Patrick Alexander's Personal Internet

February, 2015:

Terry Boober

Insufficient Stories by Patrick Alexander

Terry Boober

Terry Boober got into his rented car and drove it. I’ve never driven a car, so I’ll leave it to you to fill in the details about revving the indicators and so on. While you’re at it, you might like to insert some apparently straightforward yet somehow eerie prose conveying a mood of unease as, beneath the pregnant clouds, the car wound slowly through desolate mountain roads towards its final destination – some shit like that; I can’t be bothered.

Look, actually, why don’t you write the whole thing? I’ll tell you how the story goes, and you can put it into words in whatever way you think will have the greatest emotional impact on you.

So Terry’s driving somewhere – you can pick where; it doesn’t affect the story because he dies in a car crash on the way. (Don’t mention that too early – it should be a surprise.) He’s driving there because he heard about a ghost sighting, and more than anything else, Terry Boober wants to see a ghost. Try to drop subtle hints about his obsessive fear of death; perhaps proof of an afterlife would put his mind at ease.

A book on tape has been playing in the car since Terry activated the engine. It must have been left in the tape deck by whoever rented the car previously. This is how it goes:

“Driving in a rented car, through desolate mountain roads, was a man named Terry Boober.”

“What a ghostly coincidence,” thinks Terry Boober. “Quite funny really!” he tells himself. He’s about to chuckle out loud, but is unnerved by the sight of a spooky tree.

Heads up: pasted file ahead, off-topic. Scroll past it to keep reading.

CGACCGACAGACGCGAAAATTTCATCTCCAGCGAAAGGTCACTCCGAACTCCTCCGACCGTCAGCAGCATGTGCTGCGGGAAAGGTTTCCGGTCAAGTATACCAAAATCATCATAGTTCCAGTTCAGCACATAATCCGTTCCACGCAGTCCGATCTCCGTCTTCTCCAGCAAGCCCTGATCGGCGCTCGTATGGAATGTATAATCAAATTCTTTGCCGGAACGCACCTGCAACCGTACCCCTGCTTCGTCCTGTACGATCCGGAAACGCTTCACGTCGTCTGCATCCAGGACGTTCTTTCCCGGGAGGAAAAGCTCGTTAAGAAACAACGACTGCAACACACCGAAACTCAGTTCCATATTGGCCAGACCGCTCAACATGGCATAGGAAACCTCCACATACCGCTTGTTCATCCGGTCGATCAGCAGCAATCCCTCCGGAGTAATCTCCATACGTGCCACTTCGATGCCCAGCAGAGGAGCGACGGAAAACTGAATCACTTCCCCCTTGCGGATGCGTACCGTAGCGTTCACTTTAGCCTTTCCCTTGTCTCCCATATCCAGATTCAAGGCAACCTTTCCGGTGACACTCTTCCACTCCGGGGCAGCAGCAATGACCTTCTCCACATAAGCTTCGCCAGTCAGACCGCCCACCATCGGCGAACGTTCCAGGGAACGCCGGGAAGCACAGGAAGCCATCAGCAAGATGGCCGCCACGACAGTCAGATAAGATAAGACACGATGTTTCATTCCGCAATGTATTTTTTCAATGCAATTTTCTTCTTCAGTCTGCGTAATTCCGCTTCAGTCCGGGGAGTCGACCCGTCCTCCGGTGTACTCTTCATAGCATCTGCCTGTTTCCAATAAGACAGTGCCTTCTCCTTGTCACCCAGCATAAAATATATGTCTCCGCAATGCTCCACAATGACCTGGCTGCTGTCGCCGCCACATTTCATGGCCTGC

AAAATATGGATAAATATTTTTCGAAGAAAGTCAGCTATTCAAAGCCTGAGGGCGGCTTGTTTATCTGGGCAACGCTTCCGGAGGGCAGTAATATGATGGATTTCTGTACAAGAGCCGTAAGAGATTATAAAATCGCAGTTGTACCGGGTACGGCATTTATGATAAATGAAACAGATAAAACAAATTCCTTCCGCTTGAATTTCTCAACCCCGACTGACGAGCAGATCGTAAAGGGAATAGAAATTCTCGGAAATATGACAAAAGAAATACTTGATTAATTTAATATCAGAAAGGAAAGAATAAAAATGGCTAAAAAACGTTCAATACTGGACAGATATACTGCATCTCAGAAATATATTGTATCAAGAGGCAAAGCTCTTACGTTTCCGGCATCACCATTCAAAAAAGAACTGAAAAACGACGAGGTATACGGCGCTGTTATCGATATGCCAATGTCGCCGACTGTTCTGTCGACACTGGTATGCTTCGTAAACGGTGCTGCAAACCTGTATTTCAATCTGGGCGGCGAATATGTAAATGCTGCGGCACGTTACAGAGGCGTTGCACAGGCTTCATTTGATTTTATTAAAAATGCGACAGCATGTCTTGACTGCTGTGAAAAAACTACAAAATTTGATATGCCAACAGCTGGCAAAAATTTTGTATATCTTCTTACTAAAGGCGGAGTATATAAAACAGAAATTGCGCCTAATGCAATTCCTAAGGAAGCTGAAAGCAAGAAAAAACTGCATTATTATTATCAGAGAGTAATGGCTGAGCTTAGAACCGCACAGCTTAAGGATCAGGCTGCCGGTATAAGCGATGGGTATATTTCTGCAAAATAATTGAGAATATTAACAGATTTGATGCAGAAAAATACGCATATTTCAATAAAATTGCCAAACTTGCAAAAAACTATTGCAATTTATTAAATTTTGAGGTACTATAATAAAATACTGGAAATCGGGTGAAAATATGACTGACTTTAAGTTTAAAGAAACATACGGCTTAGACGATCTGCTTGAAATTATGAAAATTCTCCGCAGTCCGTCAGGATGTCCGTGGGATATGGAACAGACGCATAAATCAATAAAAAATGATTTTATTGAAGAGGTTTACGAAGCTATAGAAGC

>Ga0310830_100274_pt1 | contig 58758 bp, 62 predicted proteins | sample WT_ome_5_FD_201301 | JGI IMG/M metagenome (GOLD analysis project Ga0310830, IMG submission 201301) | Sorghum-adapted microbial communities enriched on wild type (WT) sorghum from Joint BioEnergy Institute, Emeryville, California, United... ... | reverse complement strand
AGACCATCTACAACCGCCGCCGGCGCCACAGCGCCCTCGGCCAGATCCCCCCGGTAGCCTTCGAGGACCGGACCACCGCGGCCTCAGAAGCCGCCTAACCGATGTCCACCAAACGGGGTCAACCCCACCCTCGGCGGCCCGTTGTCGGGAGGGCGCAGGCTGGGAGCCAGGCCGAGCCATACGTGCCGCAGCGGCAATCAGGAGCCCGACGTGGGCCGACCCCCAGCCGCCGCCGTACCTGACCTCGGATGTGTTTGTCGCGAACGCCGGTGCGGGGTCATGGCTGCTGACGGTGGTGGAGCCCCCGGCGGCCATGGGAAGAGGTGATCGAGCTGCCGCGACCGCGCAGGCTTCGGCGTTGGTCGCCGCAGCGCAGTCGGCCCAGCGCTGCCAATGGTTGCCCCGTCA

“A storm had been hanging in the air all morning; it loomed, black and inevitable. The car passed a burnt tree near the road, charred and skeletal; a spectre in the corner of Terry’s eye.”

He shivers, like a small animal predicting an earthquake. The tape continues: “For one terrible moment, all was enveloped by a sudden clap of thunder that seemed to come from every side at once, heralding that final, tragic rain in which Terry would soon meet his…” – but the final word is drowned out by a fearsome thunderclap.

Terry doesn’t like this at all. “No, no!” he shrieks, searching frantically for the ‘Eject’ button with one hand; both eyes on the road as the torrent arrives: great sheets of rain making the windscreen an impossible blur. Through the din of water and wind against glass and metal, and the unhappy squeaking of the wipers, dreadful, evocative snatches of prophecy are heard, unavoidably, from the book on tape: “…mad panic…” “…lost control…” “…plunged…” “…perfect horror…” “…fiery…” “…panda…”

Road safety ceases to be a priority for Terry Boober as, desperate to silence this cruel harassment, he gives his full attention to locating the tape deck. There isn’t one. There never has been. This bit, I think, will be a challenge for you, as you try to both imagine and describe the weird, paralysing cocktail of emotions Terry must feel as his car runs off the road and plunges into a ravine, his head full of a screaming realisation: Ghost car! Ghost car! (Plus you have to work a panda in there, somehow.)

A happy ending for our ghost-hunter, then; a gratifying conclusion to his life’s work. But wait – what’s this? Terry Boober’s angry ghost! A black wraith emerges from the flames of the wreck! In anguished howls, he swears revenge on the author of this story – for treating him like a joke; for making him suffer for the sake of a half-arsed campfire story – a pisstake! – all mock gasps and wry chuckles. “Fuck you!” he shrieks. “I will strangle your soul; I will poison your loins! Your piss will be brown and chunky; your offspring deformed and bad-tempered!”

I’ve never seen someone so angry. I’m glad it’s you he’s planning to haunt, and not me.